What Amazon knows about customer satisfaction

The letter from Amazon’s CEO to its shareholders has been doing the rounds on social media, with various comments about what it says (e.g., those six-page narrative documents in lieu of power point presentations), as well as about what it doesn’t say (namely, about the rise in Prime subscription fees).

 

The bit that caught my attention was paragraph 2. Bezos writes:

One thing I love about customers is that they are divinely discontent. Their expectations are never static – they go up. It’s human nature. We didn’t ascend from our hunter-gatherer days by being satisfied. People have a voracious appetite for a better way, and yesterday’s ‘wow’ quickly becomes today’s ‘ordinary’. I see that cycle of improvement happening at a faster rate than ever before. It may be because customers have such easy access to more information than ever before – in only a few seconds and with a couple taps on their phones, customers can read reviews, compare prices from multiple retailers, see whether something’s in stock, find out how fast it will ship or be available for pick-up, and more. These examples are from retail, but I sense that the same customer empowerment phenomenon is happening broadly across everything we do at Amazon and most other industries as well. You cannot rest on your laurels in this world. Customers won’t have it. 

 

This simple paragraph illustrates two paradigms of customer satisfaction.

negative_online_reviews

  1. Customer satisfaction is dynamic

 

There are some features that, when added to a product, will create customer satisfaction. We call them satisfiers. Examples might include priority boarding by an airline, exclusive offers for loyal customers, or free wi-fi in your hotel. The presence of these features trigger delight (and, hence, customer satisfaction), and will lead to positive word of mouth. It is, therefore, important to identify these features.

 

 

The problem, as noted by Bezos, is that preferences change. And those features that were once a welcome surprise will soon become expected, and no longer lift customer satisfaction. Customer satisfaction is, after all, the result of exceeding customer expectations – or, what is called, ‘the disconfirmation paradigm’.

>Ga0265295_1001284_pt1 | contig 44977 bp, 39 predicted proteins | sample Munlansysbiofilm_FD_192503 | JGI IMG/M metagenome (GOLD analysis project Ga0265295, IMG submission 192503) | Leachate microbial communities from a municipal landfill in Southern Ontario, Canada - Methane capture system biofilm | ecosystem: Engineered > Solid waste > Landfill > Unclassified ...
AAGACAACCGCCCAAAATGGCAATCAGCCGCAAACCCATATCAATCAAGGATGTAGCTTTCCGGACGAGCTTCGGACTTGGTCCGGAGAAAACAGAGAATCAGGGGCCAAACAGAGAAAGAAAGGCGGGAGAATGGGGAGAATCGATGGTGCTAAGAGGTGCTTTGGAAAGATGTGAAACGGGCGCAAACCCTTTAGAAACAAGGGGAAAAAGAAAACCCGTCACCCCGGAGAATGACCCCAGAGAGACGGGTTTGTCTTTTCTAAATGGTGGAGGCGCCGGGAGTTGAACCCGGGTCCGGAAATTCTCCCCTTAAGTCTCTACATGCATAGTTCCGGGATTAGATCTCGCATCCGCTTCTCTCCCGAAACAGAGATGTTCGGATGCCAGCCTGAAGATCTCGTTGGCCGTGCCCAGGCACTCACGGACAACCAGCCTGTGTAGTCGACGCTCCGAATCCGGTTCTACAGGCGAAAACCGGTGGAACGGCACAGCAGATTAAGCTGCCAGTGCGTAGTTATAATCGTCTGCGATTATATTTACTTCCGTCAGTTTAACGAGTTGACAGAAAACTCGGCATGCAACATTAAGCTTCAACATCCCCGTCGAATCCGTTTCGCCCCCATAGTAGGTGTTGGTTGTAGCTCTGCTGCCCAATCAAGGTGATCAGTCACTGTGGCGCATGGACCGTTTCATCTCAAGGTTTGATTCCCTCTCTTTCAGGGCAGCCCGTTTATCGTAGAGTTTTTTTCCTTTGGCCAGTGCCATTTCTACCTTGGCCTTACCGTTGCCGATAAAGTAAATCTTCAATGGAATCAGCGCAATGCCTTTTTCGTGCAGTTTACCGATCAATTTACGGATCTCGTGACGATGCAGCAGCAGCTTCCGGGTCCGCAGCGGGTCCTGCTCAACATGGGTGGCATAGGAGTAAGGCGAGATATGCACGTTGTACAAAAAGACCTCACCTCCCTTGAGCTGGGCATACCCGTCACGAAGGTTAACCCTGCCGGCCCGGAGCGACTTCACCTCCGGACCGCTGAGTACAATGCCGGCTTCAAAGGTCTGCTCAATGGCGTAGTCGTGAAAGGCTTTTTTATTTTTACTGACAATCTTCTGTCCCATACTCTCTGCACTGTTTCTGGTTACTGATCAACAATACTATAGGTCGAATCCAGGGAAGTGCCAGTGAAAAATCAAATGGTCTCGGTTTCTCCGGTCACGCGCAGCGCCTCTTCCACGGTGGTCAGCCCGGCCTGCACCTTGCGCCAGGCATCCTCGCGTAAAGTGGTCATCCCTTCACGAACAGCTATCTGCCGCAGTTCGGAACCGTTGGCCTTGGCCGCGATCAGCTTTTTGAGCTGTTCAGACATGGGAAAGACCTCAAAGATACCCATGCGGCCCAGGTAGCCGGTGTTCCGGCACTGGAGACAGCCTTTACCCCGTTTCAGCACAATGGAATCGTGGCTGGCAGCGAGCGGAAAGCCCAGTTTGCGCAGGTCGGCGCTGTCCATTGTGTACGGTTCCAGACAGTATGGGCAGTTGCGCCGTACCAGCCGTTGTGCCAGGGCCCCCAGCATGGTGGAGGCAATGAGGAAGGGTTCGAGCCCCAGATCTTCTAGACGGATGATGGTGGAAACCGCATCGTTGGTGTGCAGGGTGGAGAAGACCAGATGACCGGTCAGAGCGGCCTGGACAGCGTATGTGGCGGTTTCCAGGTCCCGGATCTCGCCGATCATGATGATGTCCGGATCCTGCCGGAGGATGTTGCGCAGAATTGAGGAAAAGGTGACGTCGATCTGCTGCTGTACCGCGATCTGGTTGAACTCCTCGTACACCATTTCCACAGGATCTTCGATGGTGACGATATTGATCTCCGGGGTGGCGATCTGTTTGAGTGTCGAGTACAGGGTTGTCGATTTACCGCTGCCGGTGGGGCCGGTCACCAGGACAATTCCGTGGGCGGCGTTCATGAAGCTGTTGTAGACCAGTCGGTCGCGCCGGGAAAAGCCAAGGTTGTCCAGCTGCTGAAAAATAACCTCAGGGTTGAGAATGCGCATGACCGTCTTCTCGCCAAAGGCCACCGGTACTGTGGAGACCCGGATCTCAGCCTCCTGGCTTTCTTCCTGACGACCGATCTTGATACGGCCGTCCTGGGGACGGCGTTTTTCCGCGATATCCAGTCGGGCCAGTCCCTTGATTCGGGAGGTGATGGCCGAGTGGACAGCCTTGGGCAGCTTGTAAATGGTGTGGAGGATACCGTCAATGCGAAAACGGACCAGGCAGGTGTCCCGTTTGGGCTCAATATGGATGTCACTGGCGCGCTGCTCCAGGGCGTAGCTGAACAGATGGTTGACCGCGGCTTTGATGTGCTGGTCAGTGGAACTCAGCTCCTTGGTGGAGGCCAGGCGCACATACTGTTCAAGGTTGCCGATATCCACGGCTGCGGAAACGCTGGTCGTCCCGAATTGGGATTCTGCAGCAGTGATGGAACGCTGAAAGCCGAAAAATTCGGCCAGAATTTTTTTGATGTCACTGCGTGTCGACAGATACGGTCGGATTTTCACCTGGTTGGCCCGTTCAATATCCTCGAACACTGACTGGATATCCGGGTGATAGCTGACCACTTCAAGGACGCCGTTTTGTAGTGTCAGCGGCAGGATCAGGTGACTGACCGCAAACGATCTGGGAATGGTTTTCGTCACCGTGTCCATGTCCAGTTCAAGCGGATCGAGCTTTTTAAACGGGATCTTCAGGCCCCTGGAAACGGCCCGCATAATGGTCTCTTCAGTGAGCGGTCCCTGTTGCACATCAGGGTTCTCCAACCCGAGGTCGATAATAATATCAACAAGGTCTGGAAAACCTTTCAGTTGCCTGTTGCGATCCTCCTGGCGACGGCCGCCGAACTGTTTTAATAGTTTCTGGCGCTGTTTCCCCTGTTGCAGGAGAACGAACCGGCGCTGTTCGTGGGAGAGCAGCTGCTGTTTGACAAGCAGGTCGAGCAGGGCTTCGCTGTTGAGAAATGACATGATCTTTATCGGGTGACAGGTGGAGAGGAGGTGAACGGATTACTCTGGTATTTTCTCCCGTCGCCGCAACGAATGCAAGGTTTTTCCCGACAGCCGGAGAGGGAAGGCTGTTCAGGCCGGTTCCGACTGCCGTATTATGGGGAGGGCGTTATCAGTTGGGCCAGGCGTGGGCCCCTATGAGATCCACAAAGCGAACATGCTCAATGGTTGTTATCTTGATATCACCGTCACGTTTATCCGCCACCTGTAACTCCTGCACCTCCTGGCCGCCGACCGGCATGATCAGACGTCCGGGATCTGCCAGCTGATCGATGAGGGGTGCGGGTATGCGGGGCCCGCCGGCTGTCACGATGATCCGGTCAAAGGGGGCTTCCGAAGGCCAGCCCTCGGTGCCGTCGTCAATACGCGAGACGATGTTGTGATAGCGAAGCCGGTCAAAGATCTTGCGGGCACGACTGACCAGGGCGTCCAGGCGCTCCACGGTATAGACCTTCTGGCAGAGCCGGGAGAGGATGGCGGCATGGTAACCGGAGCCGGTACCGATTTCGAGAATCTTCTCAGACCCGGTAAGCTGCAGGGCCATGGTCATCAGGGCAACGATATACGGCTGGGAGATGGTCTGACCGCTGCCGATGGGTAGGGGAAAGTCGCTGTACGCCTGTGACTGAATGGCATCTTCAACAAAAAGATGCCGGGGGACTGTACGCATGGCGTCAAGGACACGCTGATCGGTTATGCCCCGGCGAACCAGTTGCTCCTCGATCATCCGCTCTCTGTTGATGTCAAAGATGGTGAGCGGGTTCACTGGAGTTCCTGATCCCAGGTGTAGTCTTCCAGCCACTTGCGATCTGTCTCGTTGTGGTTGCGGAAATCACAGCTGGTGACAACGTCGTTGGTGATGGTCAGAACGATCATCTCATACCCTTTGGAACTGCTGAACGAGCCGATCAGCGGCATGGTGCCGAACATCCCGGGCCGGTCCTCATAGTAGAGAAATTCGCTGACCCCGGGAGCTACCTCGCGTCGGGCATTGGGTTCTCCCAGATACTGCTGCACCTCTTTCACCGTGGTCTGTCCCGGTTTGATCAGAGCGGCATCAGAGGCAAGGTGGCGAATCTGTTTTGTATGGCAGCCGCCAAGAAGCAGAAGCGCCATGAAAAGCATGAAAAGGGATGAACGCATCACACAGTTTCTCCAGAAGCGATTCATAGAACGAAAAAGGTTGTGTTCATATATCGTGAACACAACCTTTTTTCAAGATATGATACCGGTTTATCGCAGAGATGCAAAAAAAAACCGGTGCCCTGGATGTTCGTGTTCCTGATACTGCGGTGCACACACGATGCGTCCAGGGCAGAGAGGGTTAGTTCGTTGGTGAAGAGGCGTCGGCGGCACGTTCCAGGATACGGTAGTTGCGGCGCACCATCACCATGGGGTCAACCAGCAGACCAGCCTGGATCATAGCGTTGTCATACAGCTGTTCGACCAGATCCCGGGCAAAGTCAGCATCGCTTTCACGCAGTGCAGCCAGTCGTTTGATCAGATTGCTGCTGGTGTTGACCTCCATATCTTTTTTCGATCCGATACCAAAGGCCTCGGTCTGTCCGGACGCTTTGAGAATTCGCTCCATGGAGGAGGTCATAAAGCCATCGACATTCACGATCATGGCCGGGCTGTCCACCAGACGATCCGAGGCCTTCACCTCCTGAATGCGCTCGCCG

Marketing managers, therefore, face the challenge of needing to keep looking for new ways to delight their customers, which is compounded by the second paradigm…

 

  1. Customer satisfaction is relative

 

We are social animals and, so, when evaluating our own situations, we naturally turn to others for comparison. I.e., I don’t just look at how the waiter treated me and how long it took for my meal to be served, but I compare my experience with other customers’ experiences. Were they served better / faster / more attentively? Were they offered an option that was not presented to me?

 

As customers become aware of the product features made available to others, they expect the same features to be made available to them, even if they were not initially aware of, or interested in, them. This phenomenon is called the “unfairness perception”, and is even more likely in today’s highly connected society, amid all the social media updates and product reviews.

 

 

In his letter to shareholders, Bezos goes on to ask: “How do you stay ahead of ever-rising customer expectations?”. He says that the secret is a focus on high standards, and he might be right. But I think that their focus on the customer experience and, in particular, understanding and eliminating the customer’s pain points should not be discounted.

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